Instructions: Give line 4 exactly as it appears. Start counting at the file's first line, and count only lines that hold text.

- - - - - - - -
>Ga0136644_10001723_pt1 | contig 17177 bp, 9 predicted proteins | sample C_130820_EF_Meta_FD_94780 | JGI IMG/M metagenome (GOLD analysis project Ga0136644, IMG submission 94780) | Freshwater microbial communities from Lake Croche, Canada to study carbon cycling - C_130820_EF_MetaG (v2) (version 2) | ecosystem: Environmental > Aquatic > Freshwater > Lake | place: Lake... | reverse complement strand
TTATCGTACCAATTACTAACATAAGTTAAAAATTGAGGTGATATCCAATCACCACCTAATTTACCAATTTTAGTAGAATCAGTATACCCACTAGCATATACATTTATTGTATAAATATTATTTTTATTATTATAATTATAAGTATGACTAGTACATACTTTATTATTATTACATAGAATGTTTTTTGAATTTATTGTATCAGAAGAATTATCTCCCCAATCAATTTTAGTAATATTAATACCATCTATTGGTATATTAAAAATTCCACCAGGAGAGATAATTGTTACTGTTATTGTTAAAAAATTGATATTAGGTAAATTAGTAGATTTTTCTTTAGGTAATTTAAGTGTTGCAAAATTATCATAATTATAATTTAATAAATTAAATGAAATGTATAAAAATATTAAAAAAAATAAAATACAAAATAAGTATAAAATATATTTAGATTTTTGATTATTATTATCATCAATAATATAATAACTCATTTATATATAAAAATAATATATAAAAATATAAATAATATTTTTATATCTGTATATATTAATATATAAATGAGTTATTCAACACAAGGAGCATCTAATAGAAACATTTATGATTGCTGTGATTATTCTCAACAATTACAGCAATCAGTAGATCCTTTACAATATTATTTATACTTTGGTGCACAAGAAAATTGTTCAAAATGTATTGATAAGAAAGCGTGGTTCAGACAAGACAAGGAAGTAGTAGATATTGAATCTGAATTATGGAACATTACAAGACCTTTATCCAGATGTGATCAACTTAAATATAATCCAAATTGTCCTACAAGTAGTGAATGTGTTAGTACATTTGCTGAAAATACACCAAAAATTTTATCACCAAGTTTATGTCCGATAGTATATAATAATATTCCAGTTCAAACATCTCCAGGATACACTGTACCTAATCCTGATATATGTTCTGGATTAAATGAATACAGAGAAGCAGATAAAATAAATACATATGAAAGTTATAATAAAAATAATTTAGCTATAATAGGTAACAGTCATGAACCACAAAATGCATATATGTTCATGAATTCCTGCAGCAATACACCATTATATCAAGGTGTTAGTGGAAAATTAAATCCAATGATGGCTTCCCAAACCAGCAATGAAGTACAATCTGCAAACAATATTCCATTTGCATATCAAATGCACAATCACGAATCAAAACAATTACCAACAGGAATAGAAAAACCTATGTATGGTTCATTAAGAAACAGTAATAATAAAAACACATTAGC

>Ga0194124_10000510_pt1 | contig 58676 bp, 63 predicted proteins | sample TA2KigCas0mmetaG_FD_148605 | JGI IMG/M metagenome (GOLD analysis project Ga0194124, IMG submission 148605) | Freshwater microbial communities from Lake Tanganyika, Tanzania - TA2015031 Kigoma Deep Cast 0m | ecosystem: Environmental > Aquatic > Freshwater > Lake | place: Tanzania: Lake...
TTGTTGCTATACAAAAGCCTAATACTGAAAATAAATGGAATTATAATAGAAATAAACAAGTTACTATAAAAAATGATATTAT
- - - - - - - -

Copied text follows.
TTGTTGCTATACAAAAGCCTAATACTGAAAATAAATGGAATTATAATAGAAATAAACAAGTTACTATAAAAAATGATATTAT